In general, online students are eligible for the same financial aid opportunities as traditional students.
Most students start by entering personal financial information into the Free Application for Federal Student Aid (FAFSA), which the federal government requires. States, colleges, and private scholarship sources also use the FAFSA, though some states offer alternative forms for undocumented students. After determining their federal aid eligibility, students should research their state of residence and intended college for additional opportunities — the school's financial aid office can be a helpful resource. Many private donors also fund scholarships based on need, merit, religious denomination, ethnic and racial background, and other factors. In particular, religious students should check whether the central organization of their faith offers scholarships.
Are Religious Degrees Accredited?
Both colleges and individual bachelor's degree programs can receive accreditation. Schools can earn either national or regional accreditation by passing a quality review by an independent agency. Regional accreditation is preferable to national because regional accreditors hold schools to more rigorous academic standards. Students at regionally accredited institutions are generally able to transfer credits to other regionally accredited schools.
Applicants can search the Council for Higher Education Accreditation (CHEA) database to find accredited schools.
What Can You Do With a Bachelor's Degree in Religious Studies?
As with many humanities disciplines, a religious studies major aims to teach students an array of useful skills rather than train them for a specific career path. In addition, alumni may gain subject-matter knowledge that can potentially help them secure work for religious organizations, non-profits serving diverse cultures, or government agencies with overseas appointments.
Director of religious activities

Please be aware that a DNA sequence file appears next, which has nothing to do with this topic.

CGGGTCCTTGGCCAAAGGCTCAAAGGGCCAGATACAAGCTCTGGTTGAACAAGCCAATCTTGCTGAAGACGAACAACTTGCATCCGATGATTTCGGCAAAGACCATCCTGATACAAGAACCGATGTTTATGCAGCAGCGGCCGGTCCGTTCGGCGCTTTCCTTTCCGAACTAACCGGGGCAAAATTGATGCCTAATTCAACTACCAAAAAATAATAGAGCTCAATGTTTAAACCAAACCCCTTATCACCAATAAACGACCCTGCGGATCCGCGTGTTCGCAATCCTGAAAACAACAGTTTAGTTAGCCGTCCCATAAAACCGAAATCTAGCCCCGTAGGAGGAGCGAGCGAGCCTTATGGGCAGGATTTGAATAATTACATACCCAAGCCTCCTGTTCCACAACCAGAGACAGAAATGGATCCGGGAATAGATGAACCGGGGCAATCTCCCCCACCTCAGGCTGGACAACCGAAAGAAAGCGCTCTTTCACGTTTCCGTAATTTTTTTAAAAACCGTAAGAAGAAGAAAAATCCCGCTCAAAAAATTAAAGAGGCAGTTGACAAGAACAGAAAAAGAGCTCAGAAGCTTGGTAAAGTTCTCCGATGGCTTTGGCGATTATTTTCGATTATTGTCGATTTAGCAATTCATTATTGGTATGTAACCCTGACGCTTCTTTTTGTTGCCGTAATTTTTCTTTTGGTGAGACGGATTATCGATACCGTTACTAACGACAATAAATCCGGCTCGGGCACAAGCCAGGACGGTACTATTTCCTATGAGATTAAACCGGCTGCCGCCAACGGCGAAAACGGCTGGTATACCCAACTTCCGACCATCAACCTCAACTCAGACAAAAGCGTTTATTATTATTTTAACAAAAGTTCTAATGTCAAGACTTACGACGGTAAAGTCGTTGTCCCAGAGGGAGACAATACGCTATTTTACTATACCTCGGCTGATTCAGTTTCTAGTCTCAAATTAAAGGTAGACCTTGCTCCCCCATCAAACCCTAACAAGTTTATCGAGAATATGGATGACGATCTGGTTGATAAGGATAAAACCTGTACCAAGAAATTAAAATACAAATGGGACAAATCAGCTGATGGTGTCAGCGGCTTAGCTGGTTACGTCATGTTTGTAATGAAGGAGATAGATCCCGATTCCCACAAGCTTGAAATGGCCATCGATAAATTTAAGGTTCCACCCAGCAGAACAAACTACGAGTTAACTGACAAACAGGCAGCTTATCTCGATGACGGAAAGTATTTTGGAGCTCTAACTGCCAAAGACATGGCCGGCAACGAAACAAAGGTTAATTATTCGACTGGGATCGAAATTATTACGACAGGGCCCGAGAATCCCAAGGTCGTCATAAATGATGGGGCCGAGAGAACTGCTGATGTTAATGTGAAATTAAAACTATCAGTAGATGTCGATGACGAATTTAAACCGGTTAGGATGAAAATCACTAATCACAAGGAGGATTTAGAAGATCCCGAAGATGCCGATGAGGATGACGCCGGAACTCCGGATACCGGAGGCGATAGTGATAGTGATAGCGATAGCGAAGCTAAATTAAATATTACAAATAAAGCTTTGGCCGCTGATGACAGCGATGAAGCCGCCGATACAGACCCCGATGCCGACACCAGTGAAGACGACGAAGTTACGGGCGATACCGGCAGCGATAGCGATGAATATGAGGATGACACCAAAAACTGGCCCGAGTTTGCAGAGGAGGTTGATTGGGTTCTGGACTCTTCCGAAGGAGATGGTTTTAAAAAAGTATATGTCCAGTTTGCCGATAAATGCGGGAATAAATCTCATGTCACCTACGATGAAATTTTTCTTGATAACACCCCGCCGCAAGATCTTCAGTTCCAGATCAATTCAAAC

Religious and non-profit organizations need administrators to coordinate faith-based initiatives. These directors plan outreach events, oversee religious training, and prepare team budgets. Students might spend some electives on business administration courses to improve their management skills.
Religious groups and non-profits often operate on lean budgets, so fundraisers are crucial to their operations. They use their interpersonal skills to solicit donations, update social media feeds, and network at fundraising events. Interested students may want to pursue a finance or accounting minor to improve their marketability in this field.
Museum technicians help curators set up collections, clean and store items, acquire new pieces, and coordinate insurance and security. They often begin this career with a bachelor's degree, and some subject matter expertise can make them more competitive for entry-level jobs. Most positions are in densely populated states that host more museums.
Social and community service manager
Social and community service managers help oversee operations for non-profit charities, churches, and companies with outreach and community service initiatives. They create and coordinate service programs and handle logistics for ongoing projects. Employers with religious affiliations might appreciate candidates with a religious education who demonstrate dedication to the organization's values.
Parochial schools need teachers to educate students at all levels. Christian-school teachers typically don't need to meet state licensing requirements, but employers may require certifications from specialty organizations in their denomination.
Is an Online Bachelor’s in Religious Studies Worth It?
Your financial, familial, and work circumstances should help you decide whether and how you want to pursue a religious studies degree. You may also use the pros and cons list below to help weigh the decision.
According to the Federal Reserve Bank of New York, religion majors have a very low unemployment rate. Only 1.5% of recent graduates were unable to find work in 2020.
A religious studies degree can help develop transferable skills that appeal to employers across a wide swath of industries. Businesses, government agencies, charities, churches, and schools can all benefit from employees with tolerance, empathy, clear communication, and abstract reasoning.
Online education can provide a flexible means of earning a degree. By studying on their own schedule, students can typically balance responsibilities more easily than in a traditional program.
Religion majors tend to earn lower median salaries than other alumni. According to the Bureau of Labor Statistics, religion and philosophy majors make a median wage of $55,000 a year, compared to $60,000 for all other fields.
Online students may have a hard time networking. Most online degrees contain asynchronous courses without live interaction, which some students find isolating. Online learners can try to counteract this by scheduling regular video conferences with professors or classmates. Students can also develop professional relationships if their online program requires on-campus intensives or internships, but these are relatively uncommon in religious studies programs.